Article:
It’s the age-old question for music buffs: do you rejoice or reject when your favorite underground artists suddenly become more popular and mainstream? Over the last two years, it seems to be an increasingly common issue… and it’s time to figure out what’s to blame, or acclaim.
A collection of bands that have spent the last decade building devoted college radio followings are now finding themselves in everything from Top 40 radio to TV commercials to The O.C. And, increasingly, this is a trend that could either spell a new age in what is considered “indie rock,” or rename it “endie rock,” as it all comes crashing down.
A few examples:
– In the spring of 2004, Modest Mouse (despite being on a major label for a few years) found their profile swell to unprecedented levels thanks in large part to a single called “Float On.” It gave them their first platinum-selling album, and airplay on Top 40 outlets… something longtime fans of the band would have never imagined, especially considering they were near break-up shortly before recording this recent release, Good News For People Who Love Bad News (a title more appropriate than they even knew).
– After spending much of 2004 with legions of new fans, thanks in large part to shout-outs on Fox series The O.C., indie popsters Death Cab For Cutie see that year’s release, Transatlanticism, break through like never before. This is only helped by parallel success for Death Cab frontman Ben Gibbard’s side project, Postal Service. The result? Death Cab For Cutie signs with major label Atlantic Records for an album to be released Fall 2005.
– Thanks to not one but two tracks on the Grammy-winning, chart-scaling soundtrack to the film Garden State, The Shins continue to ride the wave of success begun in 2003 with their breakthrough disc, Chutes Too Narrow. The band spends 2005 prepping their next album.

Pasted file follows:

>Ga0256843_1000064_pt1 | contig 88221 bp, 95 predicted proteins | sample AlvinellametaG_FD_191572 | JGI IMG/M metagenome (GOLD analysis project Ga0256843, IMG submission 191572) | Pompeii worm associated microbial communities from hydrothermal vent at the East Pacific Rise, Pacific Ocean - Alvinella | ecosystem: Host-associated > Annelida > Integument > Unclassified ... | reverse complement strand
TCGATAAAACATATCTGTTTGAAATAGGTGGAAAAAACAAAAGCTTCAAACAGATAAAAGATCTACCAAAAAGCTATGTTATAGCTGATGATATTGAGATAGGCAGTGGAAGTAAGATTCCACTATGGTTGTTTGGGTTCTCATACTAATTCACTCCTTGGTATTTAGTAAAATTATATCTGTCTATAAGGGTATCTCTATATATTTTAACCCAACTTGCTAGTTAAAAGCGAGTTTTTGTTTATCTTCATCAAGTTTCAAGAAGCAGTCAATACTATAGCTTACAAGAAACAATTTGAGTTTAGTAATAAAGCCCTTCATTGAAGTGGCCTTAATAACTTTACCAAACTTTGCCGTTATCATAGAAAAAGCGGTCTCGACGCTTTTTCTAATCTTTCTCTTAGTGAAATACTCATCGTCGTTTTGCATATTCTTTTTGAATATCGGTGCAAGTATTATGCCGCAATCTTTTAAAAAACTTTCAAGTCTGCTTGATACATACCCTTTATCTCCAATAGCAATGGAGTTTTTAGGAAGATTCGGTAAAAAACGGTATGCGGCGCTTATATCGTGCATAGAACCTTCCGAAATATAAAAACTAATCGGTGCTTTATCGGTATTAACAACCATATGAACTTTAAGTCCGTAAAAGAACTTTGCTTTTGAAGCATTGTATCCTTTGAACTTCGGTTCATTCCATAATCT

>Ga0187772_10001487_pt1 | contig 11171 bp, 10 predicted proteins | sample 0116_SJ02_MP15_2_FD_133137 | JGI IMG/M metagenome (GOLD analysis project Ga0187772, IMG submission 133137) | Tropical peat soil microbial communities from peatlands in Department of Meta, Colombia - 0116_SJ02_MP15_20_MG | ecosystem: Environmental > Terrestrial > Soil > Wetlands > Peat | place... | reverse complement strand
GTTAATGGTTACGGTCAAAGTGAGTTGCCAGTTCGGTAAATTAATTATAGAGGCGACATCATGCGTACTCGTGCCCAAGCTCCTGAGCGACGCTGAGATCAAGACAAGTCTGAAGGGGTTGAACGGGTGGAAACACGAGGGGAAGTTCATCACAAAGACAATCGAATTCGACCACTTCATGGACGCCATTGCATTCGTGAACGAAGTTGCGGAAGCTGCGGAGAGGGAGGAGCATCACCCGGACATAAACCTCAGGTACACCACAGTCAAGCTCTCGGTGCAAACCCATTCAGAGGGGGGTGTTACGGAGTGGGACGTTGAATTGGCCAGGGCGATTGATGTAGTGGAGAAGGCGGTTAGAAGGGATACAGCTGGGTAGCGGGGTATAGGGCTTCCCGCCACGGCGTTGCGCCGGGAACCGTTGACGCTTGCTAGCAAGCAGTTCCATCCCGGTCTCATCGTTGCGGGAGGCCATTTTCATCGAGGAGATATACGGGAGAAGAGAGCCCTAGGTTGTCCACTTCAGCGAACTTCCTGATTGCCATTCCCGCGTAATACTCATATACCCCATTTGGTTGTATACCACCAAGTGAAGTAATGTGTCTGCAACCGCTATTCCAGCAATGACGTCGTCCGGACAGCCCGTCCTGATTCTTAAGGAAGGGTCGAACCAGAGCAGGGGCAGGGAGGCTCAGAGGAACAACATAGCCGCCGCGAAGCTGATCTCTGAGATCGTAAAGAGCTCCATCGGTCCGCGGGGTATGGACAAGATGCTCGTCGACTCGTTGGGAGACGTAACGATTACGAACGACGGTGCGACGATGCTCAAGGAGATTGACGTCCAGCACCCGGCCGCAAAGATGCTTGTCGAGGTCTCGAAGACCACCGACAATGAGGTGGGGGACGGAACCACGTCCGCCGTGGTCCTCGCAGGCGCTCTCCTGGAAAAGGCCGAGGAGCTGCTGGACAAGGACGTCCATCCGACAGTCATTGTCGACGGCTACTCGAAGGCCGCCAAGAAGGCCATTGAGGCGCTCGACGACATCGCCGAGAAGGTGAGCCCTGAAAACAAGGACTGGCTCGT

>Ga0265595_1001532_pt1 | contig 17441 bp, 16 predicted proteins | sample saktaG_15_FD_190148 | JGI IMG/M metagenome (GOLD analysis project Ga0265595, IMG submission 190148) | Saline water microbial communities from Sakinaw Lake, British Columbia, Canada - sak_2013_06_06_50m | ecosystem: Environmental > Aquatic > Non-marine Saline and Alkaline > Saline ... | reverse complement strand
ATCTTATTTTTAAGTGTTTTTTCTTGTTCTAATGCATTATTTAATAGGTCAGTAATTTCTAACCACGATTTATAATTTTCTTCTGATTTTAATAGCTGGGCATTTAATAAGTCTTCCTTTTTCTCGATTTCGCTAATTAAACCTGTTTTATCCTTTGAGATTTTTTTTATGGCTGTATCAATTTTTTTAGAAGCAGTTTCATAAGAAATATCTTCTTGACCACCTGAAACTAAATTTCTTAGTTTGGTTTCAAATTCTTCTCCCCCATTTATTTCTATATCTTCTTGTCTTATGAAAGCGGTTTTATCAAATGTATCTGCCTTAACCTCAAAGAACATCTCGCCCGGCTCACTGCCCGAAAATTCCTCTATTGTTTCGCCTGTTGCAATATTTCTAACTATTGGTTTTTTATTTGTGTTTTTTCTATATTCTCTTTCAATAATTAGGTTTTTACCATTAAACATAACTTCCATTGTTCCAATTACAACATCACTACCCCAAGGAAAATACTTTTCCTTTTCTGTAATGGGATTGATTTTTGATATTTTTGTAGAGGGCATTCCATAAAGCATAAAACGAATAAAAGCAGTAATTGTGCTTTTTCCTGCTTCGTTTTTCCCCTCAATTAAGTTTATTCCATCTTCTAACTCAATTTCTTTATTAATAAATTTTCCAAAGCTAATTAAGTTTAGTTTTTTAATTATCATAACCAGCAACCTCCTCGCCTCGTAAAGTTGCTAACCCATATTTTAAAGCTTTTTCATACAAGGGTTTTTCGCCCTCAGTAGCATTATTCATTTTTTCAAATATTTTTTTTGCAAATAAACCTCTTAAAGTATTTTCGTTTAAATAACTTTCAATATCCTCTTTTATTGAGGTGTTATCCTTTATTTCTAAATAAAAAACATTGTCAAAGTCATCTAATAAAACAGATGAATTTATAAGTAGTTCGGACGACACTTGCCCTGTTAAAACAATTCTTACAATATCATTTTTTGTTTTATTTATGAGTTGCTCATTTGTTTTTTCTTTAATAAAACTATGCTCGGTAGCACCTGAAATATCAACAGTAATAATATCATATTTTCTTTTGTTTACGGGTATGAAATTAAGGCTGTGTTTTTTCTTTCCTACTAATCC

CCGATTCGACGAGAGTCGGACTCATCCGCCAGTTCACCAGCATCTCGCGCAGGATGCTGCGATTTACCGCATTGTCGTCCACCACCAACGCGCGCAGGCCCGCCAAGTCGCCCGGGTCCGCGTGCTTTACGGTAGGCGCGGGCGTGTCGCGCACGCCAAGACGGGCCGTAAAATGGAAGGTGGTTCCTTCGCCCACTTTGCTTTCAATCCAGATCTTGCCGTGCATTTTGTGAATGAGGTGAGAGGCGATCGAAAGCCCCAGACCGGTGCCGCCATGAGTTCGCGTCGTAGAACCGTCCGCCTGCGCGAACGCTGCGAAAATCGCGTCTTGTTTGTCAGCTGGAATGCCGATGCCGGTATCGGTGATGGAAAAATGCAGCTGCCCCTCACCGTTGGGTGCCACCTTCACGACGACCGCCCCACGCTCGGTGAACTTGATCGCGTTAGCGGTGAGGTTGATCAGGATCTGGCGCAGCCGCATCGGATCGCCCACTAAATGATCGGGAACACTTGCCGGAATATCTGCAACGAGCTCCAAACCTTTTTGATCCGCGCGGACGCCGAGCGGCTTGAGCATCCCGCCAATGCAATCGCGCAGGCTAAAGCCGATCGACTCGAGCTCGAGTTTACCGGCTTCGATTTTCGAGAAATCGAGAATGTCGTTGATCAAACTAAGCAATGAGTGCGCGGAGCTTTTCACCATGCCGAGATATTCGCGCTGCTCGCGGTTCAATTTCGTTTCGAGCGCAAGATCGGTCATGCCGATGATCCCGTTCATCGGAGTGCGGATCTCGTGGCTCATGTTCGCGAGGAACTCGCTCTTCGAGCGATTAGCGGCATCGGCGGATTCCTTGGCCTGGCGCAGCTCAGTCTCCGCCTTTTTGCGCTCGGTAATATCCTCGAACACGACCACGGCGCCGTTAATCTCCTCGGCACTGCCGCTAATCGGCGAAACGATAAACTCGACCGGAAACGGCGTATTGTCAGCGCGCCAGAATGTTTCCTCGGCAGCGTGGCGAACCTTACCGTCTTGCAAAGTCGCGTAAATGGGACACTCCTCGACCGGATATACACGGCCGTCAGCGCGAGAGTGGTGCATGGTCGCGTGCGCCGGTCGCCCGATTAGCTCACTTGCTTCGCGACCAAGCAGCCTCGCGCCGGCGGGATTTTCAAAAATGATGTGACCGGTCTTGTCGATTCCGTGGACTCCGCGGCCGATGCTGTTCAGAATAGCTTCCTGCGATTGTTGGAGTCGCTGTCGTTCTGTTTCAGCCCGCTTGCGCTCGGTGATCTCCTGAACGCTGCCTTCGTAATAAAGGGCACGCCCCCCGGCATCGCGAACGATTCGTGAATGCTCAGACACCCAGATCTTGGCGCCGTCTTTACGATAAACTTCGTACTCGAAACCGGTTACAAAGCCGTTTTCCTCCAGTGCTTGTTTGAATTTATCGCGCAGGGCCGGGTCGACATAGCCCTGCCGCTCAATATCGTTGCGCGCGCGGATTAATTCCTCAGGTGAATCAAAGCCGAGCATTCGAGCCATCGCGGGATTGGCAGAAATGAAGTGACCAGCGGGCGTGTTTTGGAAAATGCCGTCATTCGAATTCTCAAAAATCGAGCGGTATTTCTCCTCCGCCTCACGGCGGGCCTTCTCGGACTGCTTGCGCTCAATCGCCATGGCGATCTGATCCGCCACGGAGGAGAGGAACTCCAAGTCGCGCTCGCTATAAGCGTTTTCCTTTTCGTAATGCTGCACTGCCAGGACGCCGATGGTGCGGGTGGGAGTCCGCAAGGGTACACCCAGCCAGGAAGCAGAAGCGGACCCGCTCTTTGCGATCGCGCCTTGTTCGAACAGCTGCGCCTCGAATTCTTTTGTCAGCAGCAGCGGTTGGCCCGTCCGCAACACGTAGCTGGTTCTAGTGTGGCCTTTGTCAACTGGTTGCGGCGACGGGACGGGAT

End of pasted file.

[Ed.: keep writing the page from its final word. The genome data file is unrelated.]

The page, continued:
– Conor Oberst, a.k.a. Bright Eyes, finds himself in uncharted territory when growing acclaim for a 2002 album called Lifted lands him on tour with Bruce Springsteen, R.E.M., and more to stump for John Kerry during the 2004 election. Oberst fares relatively better than Kerry. While the band is in its brightest pop spotlight, Bright Eyes releases two LPs in January 2005 and tours 2,000-capacity venues.
– Merge Records has become the “little label that could.” First, they capped 2004 and began 2005, with the hottest indie rock band in North America, The Arcade Fire. This Canadian collective managed to use strong word-of-mouth and receptive Internet followings to sell buckets-worth. Meanwhile, labelmates Spoon’s 2002 release, Kill The Moonlight, has sold approximately 84,000 copies to date. But their recently released follow-up, Gimme Fiction, sold 20,000 copies last week when it was first dropped to stores. While not Kelly Clarkson-sized numbers… this is very impressive for an independent release. Keep an eye open for Merge act The Clientele, who are primed to follow the trend with their slow-burning college radio following. Plus, Portastatic (featuring Mac, the label’s main man) should hit the spotlight hard with a new album in August.
– Godfathers of what we now consider “indie rock” decide to cash in on the newfound phenomenon by charting once-unlikely reunions. The Pixies spend the better parts of 2004 and 2005 on the road (often headlining festivals), without one mainstream hit single nor plans for a new studio album. Meanwhile, Dinosaur Jr. reissues three original LPs (on Merge Records, no less) and tours despite member Lou Barlow’s greater success in Folk Implosion, Sebadoh, and solo.
– Bands that I predict will be next: Sleater-Kinney, The Decemberists, and Built to Spill. Band that deserves it the most but don’t hold your breath: Sonic Youth.